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Tag: live sound


The simple act of defining where you get audio from and where you send it. Meaning defining the inputs and outputs. It really simple. However, if you have a small experience in live sound for example, you’ll encounter vastly different systems with unbelievably different routing solutions.

Some has matrix style, some has drop-down menus and others may have some sort of Excel style sheet system for routing. All works, but at some point they become confusing. I’m on tour now so again, I encounter almost every possible console that is used on shows around the country. From Avid through Midas to Soundcraft and you name the rest. And when time is your biggest enemy, you surely need a good, simple and accurate routing scheme. That’s why I personally think live sound desperately need some standard in this regard.

While I can make a show happen on any console, sometimes I need a minute to think it over and really pay attention in order to nail the routing. And to be honest, routing is not a hard thing to do. So if I need to think it over, it’s because the method is not really help. I mean the method a particular manufacturer use. Frankly I love standards. They’re clear, well thought out and trustworthy.

I know many would argue that standards tend to kill innovation but in my opinion this is not true. Standards come from the greatest innovations. But they become standards only if they can prove reliable, flexible and clever enough to be adopted. That’s what the live sound industry miss.

Don’t get me wrong, you can make it happen. But the amount of learning curve for this very simple act is sometimes ridiculous. Of course as usual, in my opinion.

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Hectic posting

You surely noticed that the Anatomy of a score mix series still lacks a few additional blog posts. For the very reason that simply I had no time to finish the articles between the tour dates and the last score mix. Which is sad, but please don’t give up so easily.

Already got one more post almost ready which is about the distortion/saturation plugins that I’ve used during the score mix. And another one planned that will show you how a control surface can make your life much easier when you’re dealing with a vast movie score. And make no mistake, this won’t be a marketing material. These methods are all true, real and tested.

I’ve been using the Avid S6 for more than 2 years now so I really got accustomed to it, and developed my own methods to quickly find everything even midst the hundreds of tracks.

So stay tuned and please have a little patience, as soon as I get back to home, I’ll post the missing episodes.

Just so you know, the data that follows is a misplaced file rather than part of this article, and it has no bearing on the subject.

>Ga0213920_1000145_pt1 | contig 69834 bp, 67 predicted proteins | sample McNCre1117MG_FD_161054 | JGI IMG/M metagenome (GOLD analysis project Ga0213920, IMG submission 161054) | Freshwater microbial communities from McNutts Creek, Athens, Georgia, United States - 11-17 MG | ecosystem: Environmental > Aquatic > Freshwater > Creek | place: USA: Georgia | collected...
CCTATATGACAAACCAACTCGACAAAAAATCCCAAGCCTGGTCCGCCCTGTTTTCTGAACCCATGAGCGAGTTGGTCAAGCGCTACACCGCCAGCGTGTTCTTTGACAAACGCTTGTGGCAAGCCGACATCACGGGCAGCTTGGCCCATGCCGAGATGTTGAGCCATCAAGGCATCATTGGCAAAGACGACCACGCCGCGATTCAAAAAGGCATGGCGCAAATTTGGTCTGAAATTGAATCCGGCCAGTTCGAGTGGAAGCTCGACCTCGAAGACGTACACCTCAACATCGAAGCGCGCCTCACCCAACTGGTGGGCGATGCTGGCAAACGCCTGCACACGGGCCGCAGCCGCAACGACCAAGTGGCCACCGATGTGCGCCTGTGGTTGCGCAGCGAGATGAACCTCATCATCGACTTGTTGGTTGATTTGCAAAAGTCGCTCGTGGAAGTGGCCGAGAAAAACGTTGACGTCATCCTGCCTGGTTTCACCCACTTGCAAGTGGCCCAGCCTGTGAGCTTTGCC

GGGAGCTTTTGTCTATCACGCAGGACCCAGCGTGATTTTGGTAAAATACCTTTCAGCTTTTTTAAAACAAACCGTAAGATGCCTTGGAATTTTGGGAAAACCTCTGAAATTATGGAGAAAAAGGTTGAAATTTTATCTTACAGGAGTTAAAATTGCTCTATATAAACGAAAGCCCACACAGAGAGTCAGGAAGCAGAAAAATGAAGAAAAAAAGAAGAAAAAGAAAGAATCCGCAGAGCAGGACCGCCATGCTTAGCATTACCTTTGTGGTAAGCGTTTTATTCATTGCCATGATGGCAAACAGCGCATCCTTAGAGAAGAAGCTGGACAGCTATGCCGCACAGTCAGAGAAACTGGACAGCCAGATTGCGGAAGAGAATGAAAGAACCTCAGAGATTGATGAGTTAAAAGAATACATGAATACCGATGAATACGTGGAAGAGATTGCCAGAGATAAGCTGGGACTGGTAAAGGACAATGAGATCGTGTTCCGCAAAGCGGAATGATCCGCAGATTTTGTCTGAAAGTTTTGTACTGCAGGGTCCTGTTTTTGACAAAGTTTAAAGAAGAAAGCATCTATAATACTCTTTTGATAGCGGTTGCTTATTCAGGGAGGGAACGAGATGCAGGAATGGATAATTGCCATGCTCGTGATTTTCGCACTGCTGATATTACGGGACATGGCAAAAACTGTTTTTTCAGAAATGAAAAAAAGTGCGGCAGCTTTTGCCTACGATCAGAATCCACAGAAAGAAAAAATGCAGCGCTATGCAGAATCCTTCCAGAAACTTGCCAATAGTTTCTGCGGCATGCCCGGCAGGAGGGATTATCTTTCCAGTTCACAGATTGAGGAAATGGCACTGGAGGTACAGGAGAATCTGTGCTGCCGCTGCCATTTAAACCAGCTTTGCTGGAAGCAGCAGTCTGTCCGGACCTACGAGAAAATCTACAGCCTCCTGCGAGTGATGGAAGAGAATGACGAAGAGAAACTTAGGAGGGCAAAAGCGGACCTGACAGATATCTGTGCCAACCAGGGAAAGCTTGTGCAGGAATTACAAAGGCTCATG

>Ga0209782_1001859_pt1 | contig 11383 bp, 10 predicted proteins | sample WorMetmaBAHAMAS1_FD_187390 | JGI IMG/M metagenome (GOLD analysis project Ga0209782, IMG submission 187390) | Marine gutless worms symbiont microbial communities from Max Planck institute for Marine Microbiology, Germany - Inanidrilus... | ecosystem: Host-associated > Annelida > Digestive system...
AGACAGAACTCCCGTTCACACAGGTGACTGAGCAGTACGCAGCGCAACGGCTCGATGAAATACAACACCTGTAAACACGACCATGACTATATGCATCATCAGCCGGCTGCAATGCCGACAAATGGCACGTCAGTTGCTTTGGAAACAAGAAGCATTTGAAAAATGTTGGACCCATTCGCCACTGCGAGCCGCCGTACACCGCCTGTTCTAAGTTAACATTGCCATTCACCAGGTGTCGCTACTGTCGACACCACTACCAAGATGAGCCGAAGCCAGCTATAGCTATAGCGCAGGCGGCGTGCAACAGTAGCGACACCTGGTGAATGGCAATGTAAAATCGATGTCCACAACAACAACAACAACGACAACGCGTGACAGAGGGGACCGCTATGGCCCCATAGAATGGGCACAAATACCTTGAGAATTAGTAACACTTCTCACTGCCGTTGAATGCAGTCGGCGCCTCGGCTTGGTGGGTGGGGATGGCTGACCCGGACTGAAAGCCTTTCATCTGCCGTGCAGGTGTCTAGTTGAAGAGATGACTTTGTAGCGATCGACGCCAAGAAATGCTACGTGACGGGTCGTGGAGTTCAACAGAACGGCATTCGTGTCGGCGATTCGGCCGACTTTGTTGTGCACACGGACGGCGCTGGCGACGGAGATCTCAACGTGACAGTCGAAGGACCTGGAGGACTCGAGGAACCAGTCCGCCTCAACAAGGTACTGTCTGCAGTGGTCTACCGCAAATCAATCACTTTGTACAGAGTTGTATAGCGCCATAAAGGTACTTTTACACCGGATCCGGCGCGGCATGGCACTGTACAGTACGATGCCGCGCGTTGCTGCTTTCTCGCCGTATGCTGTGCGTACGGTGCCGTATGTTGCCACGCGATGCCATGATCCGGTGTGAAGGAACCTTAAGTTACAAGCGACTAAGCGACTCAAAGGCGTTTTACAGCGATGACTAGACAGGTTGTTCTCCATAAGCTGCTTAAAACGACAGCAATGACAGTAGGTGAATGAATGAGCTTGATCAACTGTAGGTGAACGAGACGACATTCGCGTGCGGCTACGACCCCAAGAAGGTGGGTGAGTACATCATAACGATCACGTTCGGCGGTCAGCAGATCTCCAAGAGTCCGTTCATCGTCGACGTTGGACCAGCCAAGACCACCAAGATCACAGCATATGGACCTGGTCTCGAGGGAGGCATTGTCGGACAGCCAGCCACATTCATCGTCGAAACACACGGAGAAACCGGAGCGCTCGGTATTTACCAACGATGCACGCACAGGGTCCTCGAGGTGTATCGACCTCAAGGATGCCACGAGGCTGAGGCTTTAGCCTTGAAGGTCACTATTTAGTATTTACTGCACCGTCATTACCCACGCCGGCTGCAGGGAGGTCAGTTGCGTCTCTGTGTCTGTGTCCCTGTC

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First live gig of the year

As some of you know, I still do some live gigs beside the studio work. Although it is less and less year by year because I feel I need less night work and long travelling and night driving. And frankly many times I’m fed up with the constant high SPL too. Call this the natural process of getting older, I’d like to call it getting more focused on tasks that really matters to me on the long term.

Facts of life… live sound

We’re still in the club season here which means most gigs happen in smaller, and technically challenged clubs. Which mean one thing: compromise! Nothing new here, we all know that the whole live sound scene is saturated with compromise, in fact, most of the time it’s built upon it.

I think I’m quite well prepared for anything, but still, after many months in the studio with almost limitless possibilities it’s hard to accept the fact that suddenly many things are just as they are no matter what I do, I can’t control very important things even though these things seriously affect the outcome of the gig. Still, I have to be the one who convince the musicians that this is going to be great. In live sound you must be in a “I solve it all” superhero state in order to really tackle all the issues.

Sometimes even organising the stage so every instrument and musician have enough space to function is a challenge. And at this point I don’t even start to talk about monitoring. In the club season generally I insist on mixing the monitors myself as well as the FOH. I know the musicians pretty well, know their needs, what they like and how they like it. It’s easier. A bit more work but the comfort of knowing that it’s done properly is well worth the extra effort. You know, it’s like the headphone mix in the studio, if it’s bad, the performance will suffer. The same goes here, they must feel comfortable on stage or else the whole show is going to be a fight for their life, which inevitably degrades the performance.